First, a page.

Today, the Group runs an international network of offices spanning 14 countries across regions that couldn’t be more different in terms of culture, language, and history. However, more than culture studies, history books and language lessons, the company has found its unwavering focus on and commitment to one simple priority to be the most successful strategy for fostering a powerhouse work culture and continued relationships with clients, according to COO Darryl Judd – “a firm commitment and sincere passion for shared values, motivators and goals.”
Does this comes across as too simplistic and/or generic? Perhaps. Nonetheless, the Group’s leadership stand by their words. “In one simple, clichéd approach, we have managed to capture what many multinationals dedicate an exorbitant amount of resources to, yet find too elusive to actualize,” asserts Judd. “In my view, our success here lies not only in our ability to identify the right objective, but also the way we choose to pursue and achieve it,” adds Winter.
This is where projects such as Oasis Africa come in. According to the Group’s leadership, Oasis Africa became a part of Logistics Executive Group simply because several members of their team wanted to get involved. However, this interest wasn’t inspired by board room meetings and presentations or a memo from the top, but rather through the day-to-day conversations and exchange of interests, ideas, passions and commitments. In fact, this exchange is a pivotal part of the company’s cultural dynamic, despite the team’s geographic spread. Optimizing the use of modern communications technologies such as Skype and WhatsApp allows the team to stay connected across borders and time zones, with at least one group ‘catch-up’ meeting a week.
Now, 12 years since Oasis Africa became a part of Logistics Executive Group, the company is at the brink of turning the page onto a new, exciting chapter in its CSR story. As African democracies mature and the demographic dividend brings to the fore a sizeable population of ambitious and impassioned youth, Logistics Executive Group has decided to partner with Hands Up Kenya to empower Kenyan leaders, entrepreneurs and changemakers of tomorrow.
Hands Up Kenya is a not-for-profit initiative that brings together the leaders of today to inspire opportunities, cultivate networks, and impart knowledge to Kenyan youth, with the hope of eventually expanding to other African countries as well. In the past 3 months alone, the initiative has welcomed on board more than 20 Ambassadors that include the likes of Australian singer Deni Hines, IATA’s Global Head of Cargo Glyn Hughes, and internationally-acclaimed Kenyan actress Chichi Seii. The organization’s ambitious plans include a three-part conference series starting with an inaugural event in the Kenyan capital of Nairobi that has an expected attendance of 1500-2000 Kenyan youth.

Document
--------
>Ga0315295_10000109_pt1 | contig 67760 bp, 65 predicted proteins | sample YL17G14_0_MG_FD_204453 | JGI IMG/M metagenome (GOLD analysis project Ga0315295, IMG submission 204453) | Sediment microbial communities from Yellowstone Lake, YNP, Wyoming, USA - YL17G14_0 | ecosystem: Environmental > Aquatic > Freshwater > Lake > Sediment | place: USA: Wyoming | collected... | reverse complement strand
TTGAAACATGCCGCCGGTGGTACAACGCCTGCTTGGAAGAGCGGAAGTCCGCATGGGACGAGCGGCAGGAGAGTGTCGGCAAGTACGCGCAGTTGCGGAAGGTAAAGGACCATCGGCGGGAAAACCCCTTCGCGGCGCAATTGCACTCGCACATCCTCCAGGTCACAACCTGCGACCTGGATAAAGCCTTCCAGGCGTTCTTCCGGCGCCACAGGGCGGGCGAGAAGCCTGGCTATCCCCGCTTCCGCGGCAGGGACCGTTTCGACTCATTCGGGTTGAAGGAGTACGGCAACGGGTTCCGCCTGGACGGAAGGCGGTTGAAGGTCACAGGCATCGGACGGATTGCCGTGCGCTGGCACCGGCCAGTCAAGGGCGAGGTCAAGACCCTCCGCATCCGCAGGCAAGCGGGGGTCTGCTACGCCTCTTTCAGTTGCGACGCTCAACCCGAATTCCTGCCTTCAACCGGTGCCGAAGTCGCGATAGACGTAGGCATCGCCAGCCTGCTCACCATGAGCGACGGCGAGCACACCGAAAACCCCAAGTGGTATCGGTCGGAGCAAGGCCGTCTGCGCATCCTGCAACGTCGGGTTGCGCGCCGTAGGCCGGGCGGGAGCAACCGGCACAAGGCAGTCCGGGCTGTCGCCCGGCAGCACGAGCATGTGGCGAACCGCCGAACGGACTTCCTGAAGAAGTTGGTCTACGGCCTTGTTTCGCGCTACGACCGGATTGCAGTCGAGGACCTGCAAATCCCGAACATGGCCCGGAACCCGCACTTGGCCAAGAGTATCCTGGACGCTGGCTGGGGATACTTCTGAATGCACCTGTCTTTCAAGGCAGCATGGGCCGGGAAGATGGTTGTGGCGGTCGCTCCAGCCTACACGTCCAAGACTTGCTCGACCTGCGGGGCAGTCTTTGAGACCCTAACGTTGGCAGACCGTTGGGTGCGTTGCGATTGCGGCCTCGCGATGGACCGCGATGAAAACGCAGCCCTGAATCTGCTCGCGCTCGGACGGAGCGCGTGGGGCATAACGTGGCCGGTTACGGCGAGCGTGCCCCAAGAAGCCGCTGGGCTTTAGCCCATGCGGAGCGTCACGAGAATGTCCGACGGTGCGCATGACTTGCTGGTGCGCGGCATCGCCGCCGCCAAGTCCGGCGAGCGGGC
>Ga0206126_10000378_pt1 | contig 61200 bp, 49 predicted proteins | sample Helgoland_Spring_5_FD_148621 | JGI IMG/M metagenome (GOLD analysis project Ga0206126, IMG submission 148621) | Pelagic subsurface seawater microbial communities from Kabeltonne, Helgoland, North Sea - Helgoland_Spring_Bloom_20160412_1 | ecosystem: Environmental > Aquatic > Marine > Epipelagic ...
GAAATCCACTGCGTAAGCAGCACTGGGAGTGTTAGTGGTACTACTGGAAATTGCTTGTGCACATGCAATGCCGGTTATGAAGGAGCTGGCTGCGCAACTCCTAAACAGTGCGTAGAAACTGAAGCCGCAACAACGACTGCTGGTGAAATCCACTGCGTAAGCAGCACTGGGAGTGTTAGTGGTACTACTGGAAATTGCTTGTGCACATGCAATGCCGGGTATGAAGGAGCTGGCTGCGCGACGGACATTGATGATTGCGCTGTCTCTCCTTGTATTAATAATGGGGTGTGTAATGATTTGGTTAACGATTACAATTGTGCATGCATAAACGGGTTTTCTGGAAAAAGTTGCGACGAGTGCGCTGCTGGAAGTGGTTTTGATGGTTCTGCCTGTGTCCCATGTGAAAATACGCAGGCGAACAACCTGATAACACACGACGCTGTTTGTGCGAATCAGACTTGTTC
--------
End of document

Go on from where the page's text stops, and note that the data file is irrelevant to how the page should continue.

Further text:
“It is incredible to see the momentum building around the initiative at the moment, given the level of enthusiasm, commitment and passion that has poured in from young and old, mentors and youngsters, African and international peers alike.” shares Judd, who has been closely involved with the initiative since its foundation. As part of the partnership, Logistics Executive Group will share its expertise in areas including brand and program development.
What does an initiative like Hands Up Kenya mean for a company like Logistics Executive Group? “For companies with long-term vision and a people-centric philosophy, it means not only seizing, but spearheading the exciting process of carving out the future,” Judd explains, “It means waking out of bed every morning with a strong sense of purpose for its workforce, and a realization that their day-to-day endeavors are connected to a bigger picture. It also means broadening networks, establishing new partners, embracing new communities and building bridges with some of tomorrow’s inevitable leaders and trailblazers. It means putting a hand in to give back, knowing without a doubt that it can only lift us all up in the process.” Now, wouldn’t you call this a truly win-win situation for all?